Distributor privatization portends regional energy strategy

  • 2003-09-11
  • Steven Paulikas
As the energy market in the Baltic states undergoes the dual process of
privatization and European integration, a combination of public and
corporate interests hopes to create a shared zone of electricity production
and distribution that could lead to a more integrated energy.
At a news conference held in Vilnius on Sept. 3, Estonian Energy, a
joint-stock company 100 percent owned by the Estonian government, announced
its intention to submit a bid in the public tender for a 71.35 percent stake
in Rytu Skirstomieji Tinklai (RST), the electricity distribution company for
eastern Lithuania.
While other energy companies, such as Germany's E.ON Energie and the Finnish
concern Fortum are expected to declare plans to submit offers for the
controlling stake in RST as well, Estonian Energy's bid is unique in that it
envisions Lithuania, Latvia, and Estonia largely working together in a
regional electricity sector.
"We're here because we believe in Baltic cooperation," said Estonian Energy
CEO Gunnar Okk in Vilnius.
During his conversation with the Lithuanian press, Okk outlined his
long-term vision of the future of electricity production and distribution in
the Baltic states.
Central to this is a combination of the highly disparate energy resources in
each country - nuclear power in Lithuania, hydroelectricity in Latvia, and
Estonian oil shale - to form a complementary system of electricity
production that would serve not just national customers in each individual
market, but all nine million residents of the Baltic states.
While the EU has pledged massive amounts of funds to help shut down the
Chernobyl-style RBMK nuclear reactors at Ignalina that supply almost all of
Lithuania's electricity, the government has recently expressed interest in
constructing a new nuclear facility on the same site, a suggestion Estonian
Energy supports.
Naturally, such a hypothetical system - with Okk's company at the helm -
would serve the interests of Estonian Energy's plans for expansion, yet Okk
argued that such consolidation was the only viable way forward for energy in
the Baltic states.
"Even though we're one of the largest companies in the Baltics, beginning
next year when the market opens to EU competition, we'll be very small in
comparison. The only logical action is consolidation - and it's just a
matter of when and who," said Okk.
Estonian Energy's potential competitors in the public tender are as of yet
in a preparatory phase with regard to the bid and have not been as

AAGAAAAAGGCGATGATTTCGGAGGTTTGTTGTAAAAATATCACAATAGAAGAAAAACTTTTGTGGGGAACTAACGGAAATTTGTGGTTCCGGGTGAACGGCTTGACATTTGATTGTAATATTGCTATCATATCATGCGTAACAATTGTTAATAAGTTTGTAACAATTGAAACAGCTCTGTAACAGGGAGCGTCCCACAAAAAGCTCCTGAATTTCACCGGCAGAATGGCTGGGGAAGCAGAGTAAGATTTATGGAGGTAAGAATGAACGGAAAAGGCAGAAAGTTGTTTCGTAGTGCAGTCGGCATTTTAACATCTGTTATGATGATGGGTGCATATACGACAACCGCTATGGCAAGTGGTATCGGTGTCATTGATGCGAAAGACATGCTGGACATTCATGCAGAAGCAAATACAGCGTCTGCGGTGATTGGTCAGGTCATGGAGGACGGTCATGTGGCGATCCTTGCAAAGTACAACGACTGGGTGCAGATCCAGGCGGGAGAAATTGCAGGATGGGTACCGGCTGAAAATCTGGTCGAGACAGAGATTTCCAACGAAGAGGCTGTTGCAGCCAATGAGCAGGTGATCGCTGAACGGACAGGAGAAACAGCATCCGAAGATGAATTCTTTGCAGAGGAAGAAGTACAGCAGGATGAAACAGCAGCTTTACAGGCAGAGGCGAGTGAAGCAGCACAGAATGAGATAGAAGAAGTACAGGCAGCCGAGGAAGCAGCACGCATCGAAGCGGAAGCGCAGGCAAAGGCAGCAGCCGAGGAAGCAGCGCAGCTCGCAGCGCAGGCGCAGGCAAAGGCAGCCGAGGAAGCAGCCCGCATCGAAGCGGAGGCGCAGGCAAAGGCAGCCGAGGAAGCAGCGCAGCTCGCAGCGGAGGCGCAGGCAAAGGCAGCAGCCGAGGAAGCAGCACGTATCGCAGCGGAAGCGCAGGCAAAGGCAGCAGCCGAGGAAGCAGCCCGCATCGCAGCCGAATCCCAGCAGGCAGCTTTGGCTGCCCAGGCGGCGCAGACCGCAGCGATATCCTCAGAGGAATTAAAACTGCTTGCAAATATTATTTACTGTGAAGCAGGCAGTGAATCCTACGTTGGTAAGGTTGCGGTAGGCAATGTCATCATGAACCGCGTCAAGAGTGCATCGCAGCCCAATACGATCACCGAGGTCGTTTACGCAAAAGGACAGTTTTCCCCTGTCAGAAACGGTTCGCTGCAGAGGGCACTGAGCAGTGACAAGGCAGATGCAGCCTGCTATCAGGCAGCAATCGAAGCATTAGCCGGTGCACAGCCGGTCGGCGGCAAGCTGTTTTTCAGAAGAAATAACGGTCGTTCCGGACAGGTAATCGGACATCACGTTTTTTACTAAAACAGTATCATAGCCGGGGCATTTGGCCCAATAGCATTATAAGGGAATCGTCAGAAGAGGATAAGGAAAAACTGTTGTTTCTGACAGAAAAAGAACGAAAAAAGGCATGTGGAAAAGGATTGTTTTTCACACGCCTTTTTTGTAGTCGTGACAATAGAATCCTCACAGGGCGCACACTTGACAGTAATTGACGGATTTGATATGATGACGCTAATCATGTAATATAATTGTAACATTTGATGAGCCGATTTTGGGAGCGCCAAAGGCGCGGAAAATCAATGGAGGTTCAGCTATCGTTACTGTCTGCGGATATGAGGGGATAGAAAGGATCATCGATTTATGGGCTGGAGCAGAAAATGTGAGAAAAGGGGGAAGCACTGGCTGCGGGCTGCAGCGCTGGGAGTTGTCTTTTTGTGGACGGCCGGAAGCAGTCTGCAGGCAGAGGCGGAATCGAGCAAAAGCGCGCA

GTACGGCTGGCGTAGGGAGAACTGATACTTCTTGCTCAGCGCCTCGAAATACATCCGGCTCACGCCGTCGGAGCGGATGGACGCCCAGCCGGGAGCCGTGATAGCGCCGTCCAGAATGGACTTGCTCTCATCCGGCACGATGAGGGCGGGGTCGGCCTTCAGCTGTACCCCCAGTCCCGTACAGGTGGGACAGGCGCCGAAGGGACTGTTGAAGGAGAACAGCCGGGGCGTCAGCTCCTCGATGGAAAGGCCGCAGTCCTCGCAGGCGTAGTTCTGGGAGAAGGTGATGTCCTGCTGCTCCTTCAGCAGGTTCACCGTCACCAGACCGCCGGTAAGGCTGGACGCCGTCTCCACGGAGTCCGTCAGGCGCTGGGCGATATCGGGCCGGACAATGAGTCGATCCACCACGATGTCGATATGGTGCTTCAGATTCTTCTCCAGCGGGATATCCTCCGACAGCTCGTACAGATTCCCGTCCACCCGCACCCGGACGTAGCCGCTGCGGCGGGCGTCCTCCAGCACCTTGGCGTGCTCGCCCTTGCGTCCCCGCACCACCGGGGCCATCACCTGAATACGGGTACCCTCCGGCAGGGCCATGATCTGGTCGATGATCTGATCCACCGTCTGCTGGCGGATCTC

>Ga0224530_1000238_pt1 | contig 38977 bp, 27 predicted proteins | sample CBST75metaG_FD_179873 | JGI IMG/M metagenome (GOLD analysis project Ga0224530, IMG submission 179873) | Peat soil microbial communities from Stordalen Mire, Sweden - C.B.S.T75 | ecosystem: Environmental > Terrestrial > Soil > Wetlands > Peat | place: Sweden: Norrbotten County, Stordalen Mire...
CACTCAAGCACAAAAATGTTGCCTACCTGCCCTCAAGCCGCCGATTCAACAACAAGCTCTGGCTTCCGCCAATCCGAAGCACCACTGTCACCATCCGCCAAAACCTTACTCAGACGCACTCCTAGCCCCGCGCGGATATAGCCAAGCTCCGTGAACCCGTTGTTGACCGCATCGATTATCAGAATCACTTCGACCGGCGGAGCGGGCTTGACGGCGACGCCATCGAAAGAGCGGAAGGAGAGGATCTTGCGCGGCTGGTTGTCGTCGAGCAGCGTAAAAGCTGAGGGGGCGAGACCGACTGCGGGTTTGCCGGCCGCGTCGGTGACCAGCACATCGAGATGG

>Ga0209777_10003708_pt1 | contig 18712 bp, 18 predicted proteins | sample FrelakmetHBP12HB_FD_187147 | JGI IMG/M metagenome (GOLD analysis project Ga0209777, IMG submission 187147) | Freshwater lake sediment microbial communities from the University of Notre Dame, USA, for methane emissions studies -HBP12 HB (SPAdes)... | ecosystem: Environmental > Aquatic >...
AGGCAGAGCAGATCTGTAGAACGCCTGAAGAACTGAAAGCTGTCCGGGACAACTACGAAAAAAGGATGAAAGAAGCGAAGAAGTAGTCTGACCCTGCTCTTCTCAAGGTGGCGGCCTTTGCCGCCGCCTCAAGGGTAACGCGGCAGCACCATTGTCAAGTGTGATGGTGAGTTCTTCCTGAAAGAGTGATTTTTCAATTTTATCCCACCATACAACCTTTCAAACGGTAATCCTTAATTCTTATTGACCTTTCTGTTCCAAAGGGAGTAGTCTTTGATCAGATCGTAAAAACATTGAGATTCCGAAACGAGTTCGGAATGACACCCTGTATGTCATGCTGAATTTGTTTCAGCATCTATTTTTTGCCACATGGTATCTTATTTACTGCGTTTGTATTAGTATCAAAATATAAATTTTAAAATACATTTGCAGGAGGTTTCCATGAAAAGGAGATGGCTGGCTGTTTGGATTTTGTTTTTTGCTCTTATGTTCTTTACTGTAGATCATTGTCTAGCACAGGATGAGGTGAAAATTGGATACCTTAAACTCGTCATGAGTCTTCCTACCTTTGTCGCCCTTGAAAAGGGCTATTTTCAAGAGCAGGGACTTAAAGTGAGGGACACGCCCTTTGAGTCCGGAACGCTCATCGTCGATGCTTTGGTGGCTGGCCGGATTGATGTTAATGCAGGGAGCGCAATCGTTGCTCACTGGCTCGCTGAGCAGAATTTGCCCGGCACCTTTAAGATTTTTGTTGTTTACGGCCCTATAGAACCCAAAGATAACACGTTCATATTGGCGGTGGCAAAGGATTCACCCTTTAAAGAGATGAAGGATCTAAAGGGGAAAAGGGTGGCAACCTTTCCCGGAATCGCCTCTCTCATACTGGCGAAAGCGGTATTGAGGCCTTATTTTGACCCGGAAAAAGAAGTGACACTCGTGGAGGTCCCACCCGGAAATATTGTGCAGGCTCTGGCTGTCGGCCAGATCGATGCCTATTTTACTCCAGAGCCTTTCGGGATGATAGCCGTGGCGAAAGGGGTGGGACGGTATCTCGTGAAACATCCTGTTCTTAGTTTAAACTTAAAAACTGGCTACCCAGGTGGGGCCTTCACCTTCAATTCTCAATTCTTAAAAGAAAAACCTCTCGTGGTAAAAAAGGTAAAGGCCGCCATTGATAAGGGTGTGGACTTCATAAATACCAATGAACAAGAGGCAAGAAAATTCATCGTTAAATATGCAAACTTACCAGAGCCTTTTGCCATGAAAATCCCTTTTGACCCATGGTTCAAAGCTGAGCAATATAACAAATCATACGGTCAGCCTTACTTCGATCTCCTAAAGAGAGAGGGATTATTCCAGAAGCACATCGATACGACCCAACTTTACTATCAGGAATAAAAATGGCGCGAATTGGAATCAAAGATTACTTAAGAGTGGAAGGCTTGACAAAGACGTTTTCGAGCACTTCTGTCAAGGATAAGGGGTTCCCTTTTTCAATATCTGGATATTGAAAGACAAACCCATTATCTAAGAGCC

forthright with their plans.
"We currently have a few projects in mind, but I am not at liberty to
comment on them," said Alexander Land of E.ON's press office.
Regardless of which corporation actually wins the stake in RST, one of the
largest distribution companies in the Baltic states, Estonian Energy's
blueprint for panBaltic electricity is significant in that it reflects
government intentions as well.
"This is a logical plan," said Faustas Juska, director of the energy
development department in Lithuania's Economy Ministry.
According to Juska, the combination of the respective energy resources of
the three countries could help to meet inequalities in supply and demand
between them.
"If Lithuanian electricity production is in excess, it would be economically
logical to adjust infrastructure to meet demand elsewhere. It makes sense
for us to work together," he said.
Juska's counterparts in Estonia were equally as enthusiastic about
"In principle, such a solution could be quite good - it's clear that we are
part of a bigger electricity market in the region," said Einari Kisel, head
of the energy department in Estonia's ministry of economic affairs and
Government representatives appear to harbor similar affinity for the second
pillar of Estonian Energy's long-term strategy - the creation of dual
northern and southern distribution corridors to Finland and Poland, thus
permanently linking electricity infrastructure to the EU and away from the
more volatile Russian market.
While both Estonia and Lithuania have already initiated negotiations with
their respective neighbors and the EU, Estonian Energy suggested a common
regional interest to see both projects come to life.
"The Baltic states are already perfectly connected to one another - the
problem is how to get them online with the rest of Europe," said Juska.
"Without a doubt an Estonian-Finnish connection would help Lithuania as
well, although it is of less immediate concern to us than the connection
with Poland," said Juska.
Juska further emphasized that abstract plans of a power grid ring around the
entire Baltic Sea have been floated for several years, although it appears
as if such proposals are only now being realized.
All companies or consortia interested in bidding for RST must declare their
intentions by Sept. 15, and the selection process is scheduled to continue
into next year.